Ireland has the fourth highest rate of infiltration by Regin in the world with almost 10% of infiltration incidences happening in Ireland. Irish companies should be aware of the threat posed by increasingly sophisticated hacking attacks particularly from software such as Regin which could be used for industrial espionage.
Under Irish law, infiltrations such as those carried out by Regin could be considered an offence under a number of different grounds. From a data protection perspective, pursuant to section 22 of the Data Protection Acts 1988 and 2003, it is an offence to obtain access to personal data without the prior authority of the data controller by whom the data is kept and to disclose the data to another person while sections 2 and 5 of the Criminal Damage Act 1991 could also make infiltrations such as those carried out by Regin an offence. Finally, section 9 of the Criminal Justice (Theft and Fraud Offences) Act 2001 could make the infiltrations carried out by Regin an offence as section 9 states that it is an offence for a person to "dishonestly, whether within or outside the State, operates or causes to be operated a computer within the State with the intention of making a gain for himself or herself or another or of causing a loss to another". Further legislative provision to deal with such hacking attacks will be provided in the forthcoming Criminal Justice (Cybercrime) Bill, the heads of which have been agreed and is currently being drafted.
In the Irish Government Budget for the forthcoming year published on 14 October, it was announced that the so called ‘Double Irish’ tax mechanism was being phased out. One of the mechanisms that is being considered to replace the ‘Double Irish’ is a new ‘Knowledge Box’ scheme. This scheme would be similar to the recently introduced Patent Box in the United Kingdom and would be of significant benefit to intellectual property holders in Ireland and those seeking to establish themselves in Ireland. Commentators suggest the Knowledge Box scheme will include a tax rate likely to be at least as low as 6.25 per cent and perhaps lower on intellectual property assets managed in the scheme. A 6.25 per cent tax rate would be half the standard Irish corporate tax rate of 12.5 per cent. The exact scope and conditions for qualifying for the scheme have yet to be determined.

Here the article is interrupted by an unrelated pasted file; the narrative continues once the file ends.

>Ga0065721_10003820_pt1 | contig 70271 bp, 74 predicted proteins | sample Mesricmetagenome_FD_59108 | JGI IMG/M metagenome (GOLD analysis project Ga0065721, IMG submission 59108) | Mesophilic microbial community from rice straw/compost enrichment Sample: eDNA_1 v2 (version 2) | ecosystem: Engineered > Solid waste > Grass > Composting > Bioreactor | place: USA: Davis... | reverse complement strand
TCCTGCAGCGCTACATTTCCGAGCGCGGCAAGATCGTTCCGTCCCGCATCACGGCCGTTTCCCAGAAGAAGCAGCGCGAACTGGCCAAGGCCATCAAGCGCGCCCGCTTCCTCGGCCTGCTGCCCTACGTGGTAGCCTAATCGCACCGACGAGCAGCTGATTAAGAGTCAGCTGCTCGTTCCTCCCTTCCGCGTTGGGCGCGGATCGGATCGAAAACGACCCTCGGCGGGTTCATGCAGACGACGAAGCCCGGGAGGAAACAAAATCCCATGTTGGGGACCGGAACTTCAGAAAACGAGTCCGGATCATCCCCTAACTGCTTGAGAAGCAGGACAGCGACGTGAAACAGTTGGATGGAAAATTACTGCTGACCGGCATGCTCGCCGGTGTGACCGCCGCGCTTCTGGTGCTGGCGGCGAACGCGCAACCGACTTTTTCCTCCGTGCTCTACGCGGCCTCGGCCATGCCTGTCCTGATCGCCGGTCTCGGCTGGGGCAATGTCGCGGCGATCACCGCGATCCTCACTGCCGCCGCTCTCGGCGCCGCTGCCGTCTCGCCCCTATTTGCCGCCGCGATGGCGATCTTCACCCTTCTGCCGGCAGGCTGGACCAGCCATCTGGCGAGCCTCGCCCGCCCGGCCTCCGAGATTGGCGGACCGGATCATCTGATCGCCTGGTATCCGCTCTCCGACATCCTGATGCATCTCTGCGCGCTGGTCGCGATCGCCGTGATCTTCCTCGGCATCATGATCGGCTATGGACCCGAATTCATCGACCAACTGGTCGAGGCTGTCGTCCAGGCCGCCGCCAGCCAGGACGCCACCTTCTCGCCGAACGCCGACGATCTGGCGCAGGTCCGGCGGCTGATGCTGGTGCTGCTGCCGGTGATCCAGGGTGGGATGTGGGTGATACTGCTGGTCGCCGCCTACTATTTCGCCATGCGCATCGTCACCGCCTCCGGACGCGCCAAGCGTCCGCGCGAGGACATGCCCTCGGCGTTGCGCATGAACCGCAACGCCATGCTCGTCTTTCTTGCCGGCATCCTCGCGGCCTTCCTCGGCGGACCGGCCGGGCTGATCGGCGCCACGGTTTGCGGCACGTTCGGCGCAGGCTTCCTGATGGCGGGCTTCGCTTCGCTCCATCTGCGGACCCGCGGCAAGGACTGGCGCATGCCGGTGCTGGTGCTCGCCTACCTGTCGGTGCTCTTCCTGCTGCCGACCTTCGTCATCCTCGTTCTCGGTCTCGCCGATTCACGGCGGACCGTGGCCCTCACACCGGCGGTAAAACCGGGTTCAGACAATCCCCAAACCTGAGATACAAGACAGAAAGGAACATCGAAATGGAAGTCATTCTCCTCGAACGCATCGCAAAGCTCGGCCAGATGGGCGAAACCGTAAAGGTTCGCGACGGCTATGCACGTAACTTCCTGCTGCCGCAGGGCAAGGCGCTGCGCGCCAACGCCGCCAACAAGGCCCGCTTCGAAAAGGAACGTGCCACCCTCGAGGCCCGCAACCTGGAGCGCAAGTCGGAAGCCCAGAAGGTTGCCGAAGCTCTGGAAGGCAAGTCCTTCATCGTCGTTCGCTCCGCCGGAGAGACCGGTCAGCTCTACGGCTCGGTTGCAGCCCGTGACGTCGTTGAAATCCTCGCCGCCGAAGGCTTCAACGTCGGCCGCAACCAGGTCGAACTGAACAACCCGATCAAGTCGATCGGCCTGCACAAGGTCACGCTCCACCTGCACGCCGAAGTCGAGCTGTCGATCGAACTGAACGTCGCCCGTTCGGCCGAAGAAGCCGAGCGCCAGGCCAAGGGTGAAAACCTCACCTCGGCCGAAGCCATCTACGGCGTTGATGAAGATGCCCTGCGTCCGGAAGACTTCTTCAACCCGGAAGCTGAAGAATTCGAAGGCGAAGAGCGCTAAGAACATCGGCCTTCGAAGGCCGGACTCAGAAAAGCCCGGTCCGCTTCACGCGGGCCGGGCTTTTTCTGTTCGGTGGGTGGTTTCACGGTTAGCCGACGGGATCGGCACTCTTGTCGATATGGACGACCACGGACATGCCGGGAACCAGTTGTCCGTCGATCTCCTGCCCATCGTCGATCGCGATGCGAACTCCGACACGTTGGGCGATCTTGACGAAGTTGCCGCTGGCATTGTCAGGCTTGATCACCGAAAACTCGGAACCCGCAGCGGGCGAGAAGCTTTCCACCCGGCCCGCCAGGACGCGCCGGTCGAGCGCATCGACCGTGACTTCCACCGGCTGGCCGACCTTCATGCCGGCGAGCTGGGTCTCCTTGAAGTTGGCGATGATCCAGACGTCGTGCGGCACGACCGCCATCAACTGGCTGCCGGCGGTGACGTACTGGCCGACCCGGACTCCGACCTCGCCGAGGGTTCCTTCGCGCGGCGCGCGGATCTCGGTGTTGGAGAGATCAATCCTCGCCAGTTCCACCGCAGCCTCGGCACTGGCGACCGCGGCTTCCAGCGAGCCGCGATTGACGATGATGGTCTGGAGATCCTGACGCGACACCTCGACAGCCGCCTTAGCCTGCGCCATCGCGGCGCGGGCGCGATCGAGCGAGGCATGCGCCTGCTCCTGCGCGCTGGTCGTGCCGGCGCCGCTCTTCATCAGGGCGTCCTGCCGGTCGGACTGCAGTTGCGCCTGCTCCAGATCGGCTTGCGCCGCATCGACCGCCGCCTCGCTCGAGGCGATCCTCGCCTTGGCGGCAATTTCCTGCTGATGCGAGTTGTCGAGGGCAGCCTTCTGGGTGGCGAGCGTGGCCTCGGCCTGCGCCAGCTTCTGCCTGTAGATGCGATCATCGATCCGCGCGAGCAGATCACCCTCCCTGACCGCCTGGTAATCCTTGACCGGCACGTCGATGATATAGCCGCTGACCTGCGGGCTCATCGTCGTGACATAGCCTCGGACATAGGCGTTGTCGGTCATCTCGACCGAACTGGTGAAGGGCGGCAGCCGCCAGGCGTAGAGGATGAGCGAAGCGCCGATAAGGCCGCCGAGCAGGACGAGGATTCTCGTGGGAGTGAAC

Apple Pay: an Introduction
One of the most exciting elements of the Apple iPhone 6 launch in September was the announcement by Apple of the Apple Pay feature. Apple Pay is a near field communication (NFC) based mobile payment system that comes pre-installed on the iPhone 6. NFC technology involves a short-range, low power wireless link evolved from radio-frequency identification technology that can transfer small amounts of data between two devices held a few centimetres from each other. It is the same technology that is behind the ‘tap and pay’ debit cards that have been rolled out by Irish banks in the last number of years.
While Apple Pay was launched with the iPhone 6 in the US, it has not yet been rolled out in Europe with rumours predicting an Apple Pay European launch in 2015.
It is clear that Apple Pay has the potential to be a ground breaking technology that may change the way that consumers use their phones and, indeed, how consumers pay for goods and services.
Following the referral of the High Court to the Court of Justice of the European Union (CJEU) in Schrems v Data Protection Commissioner (No.2)  IEHC 351, as reported in two previous blogs, the plaintiff in that case, Max Schrems, has successfully signed up over 25,000 applicants to pursue a quasi "class action" suit against Facebook Ireland Limited in a civil case before the Commercial Court for Vienna.
The number of applicants was capped at 25,000 for practical reasons with the cap being reached within a week of its launch and as of Friday 8th August the number of applicants stood at over 45,000.